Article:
By Rebecca Bulnes
By Laurie Charles
By Chuck Strouse
By Lee Zimmerman
By Laurie Charles
By Falyn Freyman
By Hans Morgenstern
When you first lay eyes on Jediah, you can't help but notice the teardrop-shape tattoo on his upper left cheek, not to mention the barrels of two smoking shotguns inked on either side of his neck. "I got a lot of tattoos," Jediah says, lifting his pant leg to display a few more. "That's what we do in the hood: get tattoos." From the sailor-style "Dade County" inscribed across his index fingers to his zig-zag cornrows, this 26-year-old gangster-turned-recording-artist looks every bit the part. Quite honestly: He makes 50 Cent look like Martha Stewart.
At the moment he's also half-drunk and half-asleep, having just emerged from 24 hours straight inside a recording booth at North Miami's famed Studio Center. These days Jediah is hard at work on his debut album, Confessionz of a Thug (the "z" being the preferred gangsta spelling), which is set for an early May release. The disc offers a mix, from Southern crunk-tastic flavors to Tupac-inspired love songs, including the auto-erotic single "SUV," in which Jediah croons, "This one's dedicated to my SUV/You're my own personal hotel, mami."
For a guy who's only been rapping steadily for a couple of years, Jediah has generated plenty of hype. By his own account he's already been offered a multimillion-dollar record deal (and turned it down) and gotten into a high-profile beef with Miami's beloved Trick Daddy.
"He's like the chico version of Rick Ross. Maybe even better," enthuses Hector Mendez, owner of Studio Center, where superstars such as Shakira and Wyclef lay down tracks. Mendez, a keen observer of the local hip-hop scene, and one who's seen Jediah in action both on and off the mike, tags him as the next rapper to watch. "Jediah's style is so rugged, so grimy. He's the real deal, 'cause he lived it."
Jediah Arteta was born in Opa-locka, to an Italian mother and a Colombian father. He named his record label La Cosa Nostra as a tribute to the ruthless mob presence in both of their native countries. The eldest of nine siblings, he was raised mostly by his grandmother, his mom being only fifteen years old when he was born. He grew up in the heart of Washington Park, a section of North Miami Beach infamous for its high crime rate and gang violence. As Jediah puts it: "I was raised in the hood, by the hood. I wish I had a charmed life, grew up in the suburbs, not having to worry about gunfights and shit, but it just didn't turn out that way."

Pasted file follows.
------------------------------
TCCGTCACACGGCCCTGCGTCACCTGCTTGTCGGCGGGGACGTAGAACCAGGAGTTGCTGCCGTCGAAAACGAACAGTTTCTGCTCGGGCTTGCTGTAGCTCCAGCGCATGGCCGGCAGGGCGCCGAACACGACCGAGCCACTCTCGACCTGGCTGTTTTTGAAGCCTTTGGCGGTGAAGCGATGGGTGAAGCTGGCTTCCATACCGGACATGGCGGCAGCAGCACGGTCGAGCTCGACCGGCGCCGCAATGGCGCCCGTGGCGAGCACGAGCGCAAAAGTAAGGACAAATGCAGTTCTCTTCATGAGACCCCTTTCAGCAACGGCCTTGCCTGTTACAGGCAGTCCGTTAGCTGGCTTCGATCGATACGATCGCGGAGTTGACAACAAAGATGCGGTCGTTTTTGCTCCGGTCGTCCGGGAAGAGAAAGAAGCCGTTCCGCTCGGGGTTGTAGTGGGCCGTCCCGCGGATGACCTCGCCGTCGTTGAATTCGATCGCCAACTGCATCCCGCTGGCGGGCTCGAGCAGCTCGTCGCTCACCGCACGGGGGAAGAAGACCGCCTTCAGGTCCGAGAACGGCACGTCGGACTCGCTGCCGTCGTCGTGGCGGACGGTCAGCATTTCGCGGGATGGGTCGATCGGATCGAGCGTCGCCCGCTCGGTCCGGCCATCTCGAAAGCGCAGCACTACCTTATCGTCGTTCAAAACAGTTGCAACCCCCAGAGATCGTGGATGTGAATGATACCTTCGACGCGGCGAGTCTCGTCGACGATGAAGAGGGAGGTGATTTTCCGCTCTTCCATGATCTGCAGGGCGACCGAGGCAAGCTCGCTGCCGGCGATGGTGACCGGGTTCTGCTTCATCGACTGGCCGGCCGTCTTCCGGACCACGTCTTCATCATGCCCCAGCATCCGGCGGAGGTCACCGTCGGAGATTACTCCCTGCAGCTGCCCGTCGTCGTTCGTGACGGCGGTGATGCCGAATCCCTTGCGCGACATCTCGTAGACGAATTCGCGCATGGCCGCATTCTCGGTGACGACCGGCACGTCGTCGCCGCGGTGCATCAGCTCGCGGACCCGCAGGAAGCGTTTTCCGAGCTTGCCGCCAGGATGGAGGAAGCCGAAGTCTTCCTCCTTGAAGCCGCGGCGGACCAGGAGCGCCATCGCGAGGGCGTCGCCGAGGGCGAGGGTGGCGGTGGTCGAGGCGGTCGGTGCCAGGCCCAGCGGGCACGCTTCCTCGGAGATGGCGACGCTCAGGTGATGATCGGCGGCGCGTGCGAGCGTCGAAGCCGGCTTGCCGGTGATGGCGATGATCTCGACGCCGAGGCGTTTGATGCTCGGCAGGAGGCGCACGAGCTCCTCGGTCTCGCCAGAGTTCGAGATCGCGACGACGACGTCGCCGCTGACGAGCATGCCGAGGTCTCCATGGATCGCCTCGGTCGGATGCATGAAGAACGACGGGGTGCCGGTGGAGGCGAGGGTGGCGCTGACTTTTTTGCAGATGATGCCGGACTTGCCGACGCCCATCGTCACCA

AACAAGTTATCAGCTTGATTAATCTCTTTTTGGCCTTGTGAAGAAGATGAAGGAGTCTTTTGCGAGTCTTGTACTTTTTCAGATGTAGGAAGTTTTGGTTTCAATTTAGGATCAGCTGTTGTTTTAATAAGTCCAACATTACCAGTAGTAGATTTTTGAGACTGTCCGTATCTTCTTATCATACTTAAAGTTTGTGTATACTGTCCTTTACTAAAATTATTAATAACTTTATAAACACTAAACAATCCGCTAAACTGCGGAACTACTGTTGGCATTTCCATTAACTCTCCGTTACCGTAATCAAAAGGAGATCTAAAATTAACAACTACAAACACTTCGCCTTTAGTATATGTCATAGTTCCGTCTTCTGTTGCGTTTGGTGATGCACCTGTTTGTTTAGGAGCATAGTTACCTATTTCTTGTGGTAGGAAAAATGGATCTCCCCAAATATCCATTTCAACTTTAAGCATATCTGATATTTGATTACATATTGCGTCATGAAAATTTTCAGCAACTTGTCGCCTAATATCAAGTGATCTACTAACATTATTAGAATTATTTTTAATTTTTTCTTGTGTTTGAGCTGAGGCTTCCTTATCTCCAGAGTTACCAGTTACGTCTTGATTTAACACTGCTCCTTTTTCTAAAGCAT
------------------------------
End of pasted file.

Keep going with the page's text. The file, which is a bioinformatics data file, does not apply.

In fact there was a point in Jediah's teendom where he could have gone on the straight and narrow. A natural athlete, he won a baseball scholarship to attend Dade Christian School, one of Miami's top private schools. But his other extracurricular activities in particular his partying didn't go over so well with school officials. After expulsions from numerous district high schools, Jediah stuck to one thing he was good at: being a thug.
This path, not surprisingly, led to a series of arrests, from minor assaults to (his personal favorite) weapons possession. "In the hood, we wear guns like we wear socks," Jediah explains. "That's just how it is. I'd be lying if I said I'm not packing right now." Jediah says he was eventually arrested for attempted murder, though the charge was reduced to a lesser charge, improper exhibition of a weapon.
It was the prospect of major jail time that led him to pursue the path of his hero, Tupac Shakur. "Tupac raised me," he says flatly. "My father wasn't there all the time so when I needed to know how to talk to girls, Tupac taught me how you handle business on the streets, Tupac taught me. Man, he was my older brother."
His own experience on the streets also turned out to be a great teacher. "The music industry is just an extension of the streets," he insists. "The hating, the politicking, the backstabbing, the money, it's the same shit I was a champion in the streets, I knew that game like the back of my hand. So this music game, it ain't so hard."
Aside from hot beats and catchy lyrics, Jediah knew he needed to join forces with a talented producer. He teamed up with a local up-and-comer, Carol City's Michael Chin, better known as Merk Traxs, who is responsible for Jediah's raw and uncompromising sound of machine-gun rhythms and bombed out bass. Think Dirty South music in a mud bath.
Jediah found himself laying down his first rhymes back in 2004 at the coveted Circle House Studios. "Everyone that's anyone records at Circle House," Jediah says. "If you want to play with the big boys, you gotta go where the big boys play." How did the fledgling rapper pay for studio time, which can run up to $1000 per day? "You gotta do what you gotta do," Jediah says.
Jediah's first single, "M.I.A.," included a guest vocal turn by Deuce Poppi, an artist on Miami's Slip-N-Slide Records. As Jediah remembers it, it was Deuce who suggested that he recruit Trick Daddy for a guest slot on the single, and offered to ask him. According to Jediah, Deuce came back a couple days later with Trick's response: $30,000 for a verse, $70,000 if it was for a single.